|Download and install the indispensable font(s) to view Sanskrit in its full glory |
Read Transliterating (2) (English) to fully understand the transliteration system
Declension of nouns and adjectives ending in vowels - Part 2
Hi, Gabriel Pradīpaka again. Now, we will keep studying declension of nouns and adjectives ending in vowels. The mechanics of declension is always the same, but the set of terminations may be somewhat different. Remember that there is an standard set of terminations which may be used as a group of "pattern" case endings. However, some modifications are likely to be made according to which vowel a particular noun or adjective is ending in. In the previous document, you could see that the difference between the "real" terminations of nouns and adjectives ending in "a" and that set of pattern case ending was abysmal. Still, in nouns and adjectives ending in "i", "ī", "u" and "ū", the gap is not so immense. Well, let us get down to work.
As a gift, you have also a document with many examples and another one with a list of terminations so that you may fully understand Sanskrit declension.
First of all, here you are the table with the Kinds of Vowel Terminations:
Masculine nouns and adjectives
Feminine nouns and adjectives
Neuter nouns and adjectives
|अ (a)||आ (ā)||--||आ (ā)||अ (a)|
|इ (i)||--||इ (i)||ई (ī)||इ (i)|
|उ (u)||--||उ (u)||ऊ (ū)||उ (u)|
|ऋ (ṛ)||--||ऋ (ṛ)||--||ऋ (ṛ)|
As you can see, the nouns and adjectives ending in "i" may be masculine, feminine or neuter. Before undertaking our study of the masculine ones, here you are the Patter Case Endings:
PATTERN CASE ENDINGS (MASCULINE AND FEMININE NOUNS)
|Nominative||स् / :||औ||अस् / अः|
|Vocative||It sometimes coincides with the prātipadika or crude form of the noun, sometimes with the Nominative case, at others it differs from both of them.||औ||अस् / अः|
|Accusative||अम्||औ||अस् / अः|
PATTERN CASE ENDINGS (NEUTER NOUNS)
|Vocative||It sometimes coincides with the prātipadika or crude form of the noun, sometimes with the Nominative case, at others it differs from both of them.||ई||इ|
|The rest is like the masculine and feminine nouns|
As you surely know, this set of pattern case endings is not always used to the letter in declension of nouns and adjectives ending in vowel. Therefore, use it wisely and carefully.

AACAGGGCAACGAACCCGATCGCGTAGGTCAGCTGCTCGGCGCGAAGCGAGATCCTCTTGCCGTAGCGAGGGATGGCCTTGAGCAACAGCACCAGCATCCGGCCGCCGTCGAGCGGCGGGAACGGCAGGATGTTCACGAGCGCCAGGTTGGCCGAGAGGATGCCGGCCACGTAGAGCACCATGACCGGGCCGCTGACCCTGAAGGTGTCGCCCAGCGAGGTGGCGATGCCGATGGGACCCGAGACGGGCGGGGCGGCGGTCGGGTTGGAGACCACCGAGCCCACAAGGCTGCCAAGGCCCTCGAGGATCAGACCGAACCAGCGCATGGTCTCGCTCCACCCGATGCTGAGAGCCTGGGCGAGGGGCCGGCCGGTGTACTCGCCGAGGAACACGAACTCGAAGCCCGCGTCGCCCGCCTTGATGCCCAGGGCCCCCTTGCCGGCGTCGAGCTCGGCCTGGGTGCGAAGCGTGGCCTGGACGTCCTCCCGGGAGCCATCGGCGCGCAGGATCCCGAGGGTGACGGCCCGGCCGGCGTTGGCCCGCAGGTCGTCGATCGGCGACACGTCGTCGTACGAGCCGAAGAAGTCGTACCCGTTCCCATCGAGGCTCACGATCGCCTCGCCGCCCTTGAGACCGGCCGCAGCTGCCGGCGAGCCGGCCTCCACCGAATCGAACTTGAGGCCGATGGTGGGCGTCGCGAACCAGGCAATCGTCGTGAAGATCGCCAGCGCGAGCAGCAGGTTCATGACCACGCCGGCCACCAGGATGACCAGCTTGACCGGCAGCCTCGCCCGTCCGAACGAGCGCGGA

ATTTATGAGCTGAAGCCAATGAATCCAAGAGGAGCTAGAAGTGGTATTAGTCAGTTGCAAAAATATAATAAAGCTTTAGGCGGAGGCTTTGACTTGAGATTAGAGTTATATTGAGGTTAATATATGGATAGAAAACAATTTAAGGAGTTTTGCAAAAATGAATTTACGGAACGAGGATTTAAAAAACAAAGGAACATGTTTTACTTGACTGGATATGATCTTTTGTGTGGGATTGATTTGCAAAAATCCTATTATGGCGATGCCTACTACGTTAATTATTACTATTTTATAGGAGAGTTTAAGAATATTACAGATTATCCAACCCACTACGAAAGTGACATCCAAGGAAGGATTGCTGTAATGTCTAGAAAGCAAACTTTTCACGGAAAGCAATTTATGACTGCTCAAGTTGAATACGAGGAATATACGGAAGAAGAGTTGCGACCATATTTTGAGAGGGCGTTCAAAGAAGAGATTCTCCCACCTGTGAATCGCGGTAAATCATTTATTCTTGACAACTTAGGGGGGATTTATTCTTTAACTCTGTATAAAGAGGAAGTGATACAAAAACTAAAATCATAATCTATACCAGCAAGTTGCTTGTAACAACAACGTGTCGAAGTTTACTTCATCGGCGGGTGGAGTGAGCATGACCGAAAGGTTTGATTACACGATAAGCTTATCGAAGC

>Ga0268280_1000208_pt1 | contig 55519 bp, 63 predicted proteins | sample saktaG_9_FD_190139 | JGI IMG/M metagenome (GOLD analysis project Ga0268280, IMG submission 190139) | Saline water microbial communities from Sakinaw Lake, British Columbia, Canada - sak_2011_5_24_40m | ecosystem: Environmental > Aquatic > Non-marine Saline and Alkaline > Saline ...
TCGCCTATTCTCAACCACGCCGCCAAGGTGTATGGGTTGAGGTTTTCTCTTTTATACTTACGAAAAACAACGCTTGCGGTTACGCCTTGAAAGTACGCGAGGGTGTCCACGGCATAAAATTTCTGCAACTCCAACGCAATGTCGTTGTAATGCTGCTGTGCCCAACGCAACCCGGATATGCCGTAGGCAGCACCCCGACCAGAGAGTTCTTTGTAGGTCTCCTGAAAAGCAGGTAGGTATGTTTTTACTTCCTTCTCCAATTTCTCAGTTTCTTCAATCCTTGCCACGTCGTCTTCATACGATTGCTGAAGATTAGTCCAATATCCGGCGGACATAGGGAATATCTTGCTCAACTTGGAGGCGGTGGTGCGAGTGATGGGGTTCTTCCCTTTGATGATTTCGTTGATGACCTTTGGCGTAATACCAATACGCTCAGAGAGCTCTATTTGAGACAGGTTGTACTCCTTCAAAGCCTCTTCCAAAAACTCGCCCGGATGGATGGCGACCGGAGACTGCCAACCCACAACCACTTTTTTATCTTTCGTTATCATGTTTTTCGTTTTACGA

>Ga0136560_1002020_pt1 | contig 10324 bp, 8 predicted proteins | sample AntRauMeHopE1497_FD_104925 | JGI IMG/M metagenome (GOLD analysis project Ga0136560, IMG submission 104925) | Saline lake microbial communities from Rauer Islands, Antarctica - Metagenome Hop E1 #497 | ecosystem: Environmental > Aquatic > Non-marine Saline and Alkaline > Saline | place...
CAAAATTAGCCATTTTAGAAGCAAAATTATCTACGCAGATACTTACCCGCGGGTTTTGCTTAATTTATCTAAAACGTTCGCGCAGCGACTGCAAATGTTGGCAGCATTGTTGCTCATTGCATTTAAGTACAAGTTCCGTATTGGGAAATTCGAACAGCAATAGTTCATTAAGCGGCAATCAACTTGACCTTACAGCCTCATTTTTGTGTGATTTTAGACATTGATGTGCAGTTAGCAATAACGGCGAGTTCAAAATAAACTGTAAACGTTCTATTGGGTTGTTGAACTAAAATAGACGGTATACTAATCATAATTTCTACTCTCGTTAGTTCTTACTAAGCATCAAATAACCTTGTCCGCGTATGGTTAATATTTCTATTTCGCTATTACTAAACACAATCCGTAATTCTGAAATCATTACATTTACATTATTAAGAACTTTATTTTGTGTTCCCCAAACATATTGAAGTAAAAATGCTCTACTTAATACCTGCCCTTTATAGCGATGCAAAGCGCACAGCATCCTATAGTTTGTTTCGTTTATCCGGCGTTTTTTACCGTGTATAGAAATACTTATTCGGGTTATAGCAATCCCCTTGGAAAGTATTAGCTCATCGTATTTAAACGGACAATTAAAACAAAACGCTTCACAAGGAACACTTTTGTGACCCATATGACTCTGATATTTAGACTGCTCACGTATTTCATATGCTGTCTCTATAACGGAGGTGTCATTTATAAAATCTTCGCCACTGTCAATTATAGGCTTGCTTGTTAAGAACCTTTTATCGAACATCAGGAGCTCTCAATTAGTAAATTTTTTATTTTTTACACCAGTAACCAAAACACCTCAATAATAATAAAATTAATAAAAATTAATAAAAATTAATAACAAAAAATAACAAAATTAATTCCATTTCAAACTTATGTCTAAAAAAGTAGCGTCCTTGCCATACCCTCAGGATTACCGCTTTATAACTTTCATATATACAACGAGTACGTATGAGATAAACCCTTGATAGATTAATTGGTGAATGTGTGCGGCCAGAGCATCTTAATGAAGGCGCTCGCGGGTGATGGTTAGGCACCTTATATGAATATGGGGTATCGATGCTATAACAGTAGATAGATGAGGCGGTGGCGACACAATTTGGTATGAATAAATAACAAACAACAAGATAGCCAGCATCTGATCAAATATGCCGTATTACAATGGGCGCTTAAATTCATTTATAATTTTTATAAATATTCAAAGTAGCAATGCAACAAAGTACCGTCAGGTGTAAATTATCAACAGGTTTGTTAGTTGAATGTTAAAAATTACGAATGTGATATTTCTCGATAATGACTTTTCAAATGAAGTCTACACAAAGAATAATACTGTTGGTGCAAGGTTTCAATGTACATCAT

And now the "real" set of case terminations for masculine nouns and adjectives ending in "i":
ENDINGS FOR MASCULINE NOUNS AND ADJECTIVES ENDING IN "I"
An example of declension by using "Hari" --an epithet of Viṣṇu--:
|Hari||The two Hari-s||The Hari-s|
|O Hari! / Eh Hari!||O both of Hari-s! / Eh both of Hari-s!||O Hari-s! / Eh Hari-s!|
|To Hari||To the two Hari-s||To the Hari-s|
|By/through/along with/etc. Hari||
the two Hari-s
|To/for/etc. Hari||To/for/etc. the two Hari-s||To/for/etc. the Hari-s|
|From/on account of/etc. Hari||
From/on account of/etc.
the two Hari-s
From/on account of/etc.
|Of Hari / Hari's||Of the two Hari-s||Of the Hari-s / Hari-s'|
|In/on/etc. Hari||In/on/etc. the two Hari-s||In/on/etc. the Hari-s|
* The original termination "inā" is to be changed to "iṇā" because of "r" in "Hari". See 18th Rule of Consonant Sandhi for more information.
** The original termination "īnām" is to be changed to "īṇām" because of "r" in "Hari". See 18th Rule of Consonant Sandhi for more information.
To use this endings you have merely to substitute any of them for the final "i" of a masculine noun or adjective. A few examples now by using "Hari" again:
हरिणा विश्वं रक्ष्यते -- Hariṇā viśvaṁ rakṣyate
The universe (viśvam) is protected (rakṣyate) by Hari (hariṇā).
हरौ विश्वं स्थाप्यते -- Harau viśvaṁ sthāpyate
The universe (viśvam) is established (sthāpyate) in Hari (harau).
हरेर्विश्वमुत्पन्नम् -- Harerviśvamutpannam
The universe (viśvam) has arisen (utpannam) from Hari (hareḥ). (Note that the original termination "eḥ" changed to "er" because "v" --a soft consonant-- is following. See the 7th Rule of Visarga Sandhi for more information)
to be continued
This document was conceived by Gabriel Pradīpaka, one of the two founders of this site, and spiritual guru conversant with Sanskrit language and Trika philosophy.
For further information about Sanskrit, Yoga and Indian Philosophy; or if you simply want to comment, ask a question or correct a mistake, feel free to contact us: This is our e-mail address.